Learn how data and information impact the design, sustainability and resilience of future cities. This self-study course is not actively moderated. You can view the course for free, but questions will not be answered and there is no guarantee that the content will be available or updated.

Course Details

Language English
Duration 10 weeks
Effort 3 hours/week

Cities are first and foremost built for people, and in today’s world, people produce large amounts of valuable data, thus contributing to what we call “smart cities." As almost every building and every city is a prototype, these communities are in the early stage of development and require specific attention and expertise as we advance.
Smart cities, such as Zurich and Boston, consist of human-made structures or environments that are, in some capacity, monitored, metered, networked and controlled. With this functionality, combined with stationary sensors and mobile devices, data and information have become the new building materials of future cities. Using this data, citizens are now beginning to influence the design of future cities and the re-design of existing ones.
In this architecture course, you will learn the basics of information cities and urban science research, as well as how dynamic behavior and citizen-driven learning differentiate the responsive city from the smart city. The cities we present and develop in this course use the stocks and flows of information as the main drivers of change.
To deepen your knowledge of smart cities and give a perspective on the future of these cities, we also introduce the concept of citizen design science, a combination of citizen science, urban design, and cognitive design computing. Participants will furthermore have unique access to a design research platform for citizen design science. The intelligent use of data and information is at the core of this course, and these concepts will be the next generation of participatory design and design computing environments.
This course is part of the Future Cities's XSeries, and builds on the experiences from our first two urban MOOCs: Future Cities and Livability in Future Cities.

What you will learn

By the end of the course you will be able to:

  • Understand the concept of smart cities, why these are still prototypes and what the challenges are.

  • Identify the principle of stocks and flows of information in cities at different scales.

  • Understand the concept of citizen design science and its importance for responsive cities.

  • Understand the concept of complexity science in the context of architecture and city planning.

  • Learn through citizen design science how you can interact and get involved in the planning of your own cities.

  • Articulate what a responsive city is, and identify the criteria for a city to be responsive.

Course instructors

Bige Tunçer

Bige Tunçer is an associate professor at Singapore University of Technology and Design. She leads the Informed Design Group, which focuses on data collection, information and knowledge modeling and visualization, for informed architectural and urban desig…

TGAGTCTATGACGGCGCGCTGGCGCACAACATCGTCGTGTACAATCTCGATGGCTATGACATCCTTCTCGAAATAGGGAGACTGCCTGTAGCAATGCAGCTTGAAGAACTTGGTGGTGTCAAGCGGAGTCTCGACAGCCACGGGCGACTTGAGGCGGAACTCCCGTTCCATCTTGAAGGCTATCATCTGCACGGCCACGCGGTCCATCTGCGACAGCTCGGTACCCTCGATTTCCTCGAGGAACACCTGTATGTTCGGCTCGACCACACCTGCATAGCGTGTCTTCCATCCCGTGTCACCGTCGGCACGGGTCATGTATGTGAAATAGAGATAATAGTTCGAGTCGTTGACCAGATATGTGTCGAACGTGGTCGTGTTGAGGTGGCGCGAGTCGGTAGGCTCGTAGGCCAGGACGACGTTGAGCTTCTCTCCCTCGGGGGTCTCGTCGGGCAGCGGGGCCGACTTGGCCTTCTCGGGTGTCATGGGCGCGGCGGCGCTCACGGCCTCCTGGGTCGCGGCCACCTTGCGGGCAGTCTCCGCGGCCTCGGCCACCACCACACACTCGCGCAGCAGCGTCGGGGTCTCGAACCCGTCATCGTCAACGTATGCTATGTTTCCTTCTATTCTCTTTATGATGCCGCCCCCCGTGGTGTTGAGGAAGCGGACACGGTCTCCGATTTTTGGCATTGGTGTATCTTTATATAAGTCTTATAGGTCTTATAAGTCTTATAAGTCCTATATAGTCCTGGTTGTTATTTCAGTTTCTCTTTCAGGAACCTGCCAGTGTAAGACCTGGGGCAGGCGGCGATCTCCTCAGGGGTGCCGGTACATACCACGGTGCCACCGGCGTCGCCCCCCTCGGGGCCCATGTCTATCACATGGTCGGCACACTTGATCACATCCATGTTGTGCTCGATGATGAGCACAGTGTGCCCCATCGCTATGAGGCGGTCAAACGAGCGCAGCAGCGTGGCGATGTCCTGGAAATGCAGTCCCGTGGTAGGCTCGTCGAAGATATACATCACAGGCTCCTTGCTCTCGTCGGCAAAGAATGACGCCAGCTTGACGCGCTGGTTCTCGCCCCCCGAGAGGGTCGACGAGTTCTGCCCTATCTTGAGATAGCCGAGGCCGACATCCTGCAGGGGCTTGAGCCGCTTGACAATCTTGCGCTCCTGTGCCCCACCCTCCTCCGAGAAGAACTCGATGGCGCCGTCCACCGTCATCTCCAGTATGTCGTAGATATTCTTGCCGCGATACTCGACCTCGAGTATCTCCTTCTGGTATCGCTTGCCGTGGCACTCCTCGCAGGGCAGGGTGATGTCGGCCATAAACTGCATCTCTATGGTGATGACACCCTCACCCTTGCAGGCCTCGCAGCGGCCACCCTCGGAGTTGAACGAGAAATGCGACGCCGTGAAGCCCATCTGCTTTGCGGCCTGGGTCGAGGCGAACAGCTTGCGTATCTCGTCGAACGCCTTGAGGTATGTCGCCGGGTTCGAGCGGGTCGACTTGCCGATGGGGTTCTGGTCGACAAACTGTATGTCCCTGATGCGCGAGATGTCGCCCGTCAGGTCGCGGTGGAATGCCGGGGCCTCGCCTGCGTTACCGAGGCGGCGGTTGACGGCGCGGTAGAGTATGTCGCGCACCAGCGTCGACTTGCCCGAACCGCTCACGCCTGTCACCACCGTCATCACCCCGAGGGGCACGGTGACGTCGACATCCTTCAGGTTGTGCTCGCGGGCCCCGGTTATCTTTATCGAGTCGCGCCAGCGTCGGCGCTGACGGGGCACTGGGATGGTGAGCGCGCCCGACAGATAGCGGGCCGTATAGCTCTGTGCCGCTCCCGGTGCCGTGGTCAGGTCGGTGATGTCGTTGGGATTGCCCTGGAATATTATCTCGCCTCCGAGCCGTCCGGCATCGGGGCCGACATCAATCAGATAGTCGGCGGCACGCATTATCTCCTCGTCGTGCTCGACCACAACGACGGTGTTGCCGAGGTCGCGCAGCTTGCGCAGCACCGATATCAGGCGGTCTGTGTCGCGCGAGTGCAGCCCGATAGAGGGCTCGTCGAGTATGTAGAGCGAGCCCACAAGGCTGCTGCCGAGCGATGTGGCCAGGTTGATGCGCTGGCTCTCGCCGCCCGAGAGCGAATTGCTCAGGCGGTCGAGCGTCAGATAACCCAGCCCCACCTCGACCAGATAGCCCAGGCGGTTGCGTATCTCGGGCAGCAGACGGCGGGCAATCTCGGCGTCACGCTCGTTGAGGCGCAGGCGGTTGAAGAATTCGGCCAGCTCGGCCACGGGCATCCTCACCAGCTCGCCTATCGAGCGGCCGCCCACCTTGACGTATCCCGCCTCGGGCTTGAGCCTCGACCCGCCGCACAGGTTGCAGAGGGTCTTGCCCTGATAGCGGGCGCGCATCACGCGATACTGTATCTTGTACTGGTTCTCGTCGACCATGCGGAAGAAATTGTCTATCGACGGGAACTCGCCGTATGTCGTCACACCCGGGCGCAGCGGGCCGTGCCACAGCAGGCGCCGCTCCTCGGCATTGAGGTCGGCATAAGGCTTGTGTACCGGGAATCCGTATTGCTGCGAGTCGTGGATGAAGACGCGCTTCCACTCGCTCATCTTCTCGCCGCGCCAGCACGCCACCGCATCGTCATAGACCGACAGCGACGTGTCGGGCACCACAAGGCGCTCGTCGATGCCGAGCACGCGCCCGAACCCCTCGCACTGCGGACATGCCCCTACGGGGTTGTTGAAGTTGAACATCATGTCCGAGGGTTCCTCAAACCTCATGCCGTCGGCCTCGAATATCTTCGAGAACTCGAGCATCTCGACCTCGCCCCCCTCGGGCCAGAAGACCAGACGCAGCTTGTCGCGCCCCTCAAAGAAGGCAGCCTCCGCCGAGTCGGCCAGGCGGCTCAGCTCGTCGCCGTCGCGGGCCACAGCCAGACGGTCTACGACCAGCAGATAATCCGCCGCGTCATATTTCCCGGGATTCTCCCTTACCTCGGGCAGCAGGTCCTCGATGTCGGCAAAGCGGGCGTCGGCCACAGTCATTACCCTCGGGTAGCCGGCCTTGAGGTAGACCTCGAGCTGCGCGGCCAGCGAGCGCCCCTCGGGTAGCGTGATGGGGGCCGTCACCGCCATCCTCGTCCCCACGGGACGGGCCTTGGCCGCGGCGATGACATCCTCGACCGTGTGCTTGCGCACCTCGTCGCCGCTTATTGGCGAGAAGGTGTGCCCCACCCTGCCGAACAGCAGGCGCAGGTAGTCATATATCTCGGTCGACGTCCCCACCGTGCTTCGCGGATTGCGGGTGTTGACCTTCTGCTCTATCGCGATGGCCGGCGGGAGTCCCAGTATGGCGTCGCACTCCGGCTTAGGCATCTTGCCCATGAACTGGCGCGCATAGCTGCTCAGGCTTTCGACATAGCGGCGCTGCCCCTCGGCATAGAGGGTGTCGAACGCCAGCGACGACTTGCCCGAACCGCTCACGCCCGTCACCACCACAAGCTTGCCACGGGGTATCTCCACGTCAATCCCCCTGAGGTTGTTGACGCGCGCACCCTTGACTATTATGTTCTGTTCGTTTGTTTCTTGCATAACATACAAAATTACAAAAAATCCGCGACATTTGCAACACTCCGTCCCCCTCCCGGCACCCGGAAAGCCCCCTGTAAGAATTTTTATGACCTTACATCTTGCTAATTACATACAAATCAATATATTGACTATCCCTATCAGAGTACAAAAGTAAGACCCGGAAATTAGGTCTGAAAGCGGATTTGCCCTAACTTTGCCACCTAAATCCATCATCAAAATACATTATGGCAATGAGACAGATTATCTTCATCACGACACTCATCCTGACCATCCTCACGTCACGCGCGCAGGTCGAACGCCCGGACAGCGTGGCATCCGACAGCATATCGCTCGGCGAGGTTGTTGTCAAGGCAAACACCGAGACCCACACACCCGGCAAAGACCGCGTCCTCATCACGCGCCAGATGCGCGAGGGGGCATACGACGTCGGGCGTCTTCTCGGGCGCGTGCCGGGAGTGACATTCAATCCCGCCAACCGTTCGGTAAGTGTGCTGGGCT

Christoph Hölscher

Christoph Hölscher is Professor of Cognitive Science at ETH Zurich since 2013; previously assistant and extra-curricular professor at University of Freiburg, Germany, Center for Cognitive Science. Doctorate (2000) and Habilitation (2009) in Psychology at …

Dirk Helbing

Dirk Helbing is Professor of Computational Social Science at the Department of Humanities, Social and Political Sciences and affiliate of the Computer Science Department at ETH Zurich. He earned a PhD in physics and was Managing Director of the Institute …

Estefania Tapias

Estefania Tapias is Postdoctoral fellow and Lecturer at the Chair of Information Architecture, ETH Zurich. Her research is focus on Information Cities and climate-sensitive urban planning. Estefania attained her doctoral degree at ETH Zurich and obtained …

Kevin Schawinski

Kevin Schawinski (born 1981) is Professor of galaxy and black hole astrophysics at ETH Zurich and the co-founder of the Galaxy Zoo online citizen science project, which has engaged over half a million people in scientific research. His research focuses on…

Markus Schläpfer

Markus Schläpfer is currently leading the Urban Complexity project at the ETH Future Cities Lab in Singapore. After receiving his PhD from ETH Zurich in Mechanical Engineering, he conducted postdoctoral fellowships at MIT's Senseable City Lab and at the S…

Gerhard Schmitt

Gerhard Schmitt is Professor of Information Architecture at ETH Zurich, leader of the ETH Future Cities Laboratory Simulation Platform, Founding Director of the Singapore-ETH Centre in Singapore, and ETH Zurich Senior Vice President for ETH Global. His re…

ETH Zurich

Freedom and individual responsibility, entrepreneurial spirit and open-mindedness: ETH Zurich stands on a bedrock of true Swiss values. Our university for science and technology dates back to the year 1855, when the founders of modern-day Switzerland crea…

58 instructors